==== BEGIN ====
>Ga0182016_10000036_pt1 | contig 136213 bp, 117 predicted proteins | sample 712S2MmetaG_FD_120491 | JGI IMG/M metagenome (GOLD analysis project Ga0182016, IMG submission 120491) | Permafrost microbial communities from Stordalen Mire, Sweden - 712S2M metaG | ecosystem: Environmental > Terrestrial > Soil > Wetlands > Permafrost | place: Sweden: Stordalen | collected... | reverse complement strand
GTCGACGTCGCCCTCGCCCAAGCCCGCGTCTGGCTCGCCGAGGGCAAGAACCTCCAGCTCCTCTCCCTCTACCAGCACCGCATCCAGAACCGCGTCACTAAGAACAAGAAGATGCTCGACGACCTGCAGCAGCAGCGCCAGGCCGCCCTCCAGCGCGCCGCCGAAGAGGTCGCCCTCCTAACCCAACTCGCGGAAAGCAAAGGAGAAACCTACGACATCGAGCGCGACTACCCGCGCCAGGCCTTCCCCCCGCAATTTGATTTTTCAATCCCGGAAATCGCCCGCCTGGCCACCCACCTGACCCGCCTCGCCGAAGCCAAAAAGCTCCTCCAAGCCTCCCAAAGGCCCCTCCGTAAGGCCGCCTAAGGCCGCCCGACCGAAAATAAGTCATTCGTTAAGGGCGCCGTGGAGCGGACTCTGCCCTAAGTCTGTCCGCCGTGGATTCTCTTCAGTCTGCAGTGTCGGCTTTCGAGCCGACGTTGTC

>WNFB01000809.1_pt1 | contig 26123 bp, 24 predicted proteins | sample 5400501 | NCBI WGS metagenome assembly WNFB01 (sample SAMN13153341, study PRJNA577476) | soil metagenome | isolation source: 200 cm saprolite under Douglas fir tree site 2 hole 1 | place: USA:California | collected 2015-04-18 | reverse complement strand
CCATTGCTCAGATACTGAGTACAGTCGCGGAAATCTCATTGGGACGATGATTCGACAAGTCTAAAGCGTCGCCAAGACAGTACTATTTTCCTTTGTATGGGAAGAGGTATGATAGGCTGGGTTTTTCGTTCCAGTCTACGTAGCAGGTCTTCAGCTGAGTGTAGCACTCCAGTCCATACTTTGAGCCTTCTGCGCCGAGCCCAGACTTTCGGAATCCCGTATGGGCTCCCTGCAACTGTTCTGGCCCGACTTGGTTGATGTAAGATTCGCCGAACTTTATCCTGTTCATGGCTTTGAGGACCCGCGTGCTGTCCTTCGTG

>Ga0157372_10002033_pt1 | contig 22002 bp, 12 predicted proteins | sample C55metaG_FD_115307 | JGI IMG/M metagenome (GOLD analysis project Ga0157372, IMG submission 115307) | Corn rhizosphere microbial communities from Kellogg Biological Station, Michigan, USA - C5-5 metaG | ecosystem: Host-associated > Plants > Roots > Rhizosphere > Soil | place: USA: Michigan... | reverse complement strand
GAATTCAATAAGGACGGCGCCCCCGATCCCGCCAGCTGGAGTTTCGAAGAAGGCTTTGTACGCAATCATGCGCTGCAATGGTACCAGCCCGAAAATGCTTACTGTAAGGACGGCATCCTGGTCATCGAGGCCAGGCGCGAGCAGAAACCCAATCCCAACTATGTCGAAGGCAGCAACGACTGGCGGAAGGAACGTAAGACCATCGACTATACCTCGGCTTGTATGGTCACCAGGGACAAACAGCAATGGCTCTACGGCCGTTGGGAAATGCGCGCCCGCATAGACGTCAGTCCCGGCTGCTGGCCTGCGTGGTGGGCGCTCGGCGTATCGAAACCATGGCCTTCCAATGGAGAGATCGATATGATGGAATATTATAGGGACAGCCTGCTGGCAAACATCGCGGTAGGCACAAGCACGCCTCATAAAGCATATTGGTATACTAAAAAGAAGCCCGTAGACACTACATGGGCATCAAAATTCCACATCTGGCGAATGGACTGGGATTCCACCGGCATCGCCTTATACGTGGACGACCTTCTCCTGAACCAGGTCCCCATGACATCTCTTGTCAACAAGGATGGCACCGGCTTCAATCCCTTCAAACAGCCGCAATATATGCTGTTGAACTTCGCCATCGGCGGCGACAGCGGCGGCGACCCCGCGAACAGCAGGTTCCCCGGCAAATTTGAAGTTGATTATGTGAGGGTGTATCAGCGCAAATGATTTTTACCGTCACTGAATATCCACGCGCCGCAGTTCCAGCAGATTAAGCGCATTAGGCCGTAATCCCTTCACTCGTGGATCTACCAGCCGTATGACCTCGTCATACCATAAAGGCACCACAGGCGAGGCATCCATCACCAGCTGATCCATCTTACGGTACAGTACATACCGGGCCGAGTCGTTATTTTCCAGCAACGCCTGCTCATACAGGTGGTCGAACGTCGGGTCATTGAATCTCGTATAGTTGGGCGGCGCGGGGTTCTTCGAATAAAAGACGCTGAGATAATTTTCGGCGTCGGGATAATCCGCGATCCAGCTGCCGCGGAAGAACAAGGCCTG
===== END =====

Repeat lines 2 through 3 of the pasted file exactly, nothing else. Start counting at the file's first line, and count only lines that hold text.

GTCGACGTCGCCCTCGCCCAAGCCCGCGTCTGGCTCGCCGAGGGCAAGAACCTCCAGCTCCTCTCCCTCTACCAGCACCGCATCCAGAACCGCGTCACTAAGAACAAGAAGATGCTCGACGACCTGCAGCAGCAGCGCCAGGCCGCCCTCCAGCGCGCCGCCGAAGAGGTCGCCCTCCTAACCCAACTCGCGGAAAGCAAAGGAGAAACCTACGACATCGAGCGCGACTACCCGCGCCAGGCCTTCCCCCCGCAATTTGATTTTTCAATCCCGGAAATCGCCCGCCTGGCCACCCACCTGACCCGCCTCGCCGAAGCCAAAAAGCTCCTCCAAGCCTCCCAAAGGCCCCTCCGTAAGGCCGCCTAAGGCCGCCCGACCGAAAATAAGTCATTCGTTAAGGGCGCCGTGGAGCGGACTCTGCCCTAAGTCTGTCCGCCGTGGATTCTCTTCAGTCTGCAGTGTCGGCTTTCGAGCCGACGTTGTC

>WNFB01000809.1_pt1 | contig 26123 bp, 24 predicted proteins | sample 5400501 | NCBI WGS metagenome assembly WNFB01 (sample SAMN13153341, study PRJNA577476) | soil metagenome | isolation source: 200 cm saprolite under Douglas fir tree site 2 hole 1 | place: USA:California | collected 2015-04-18 | reverse complement strand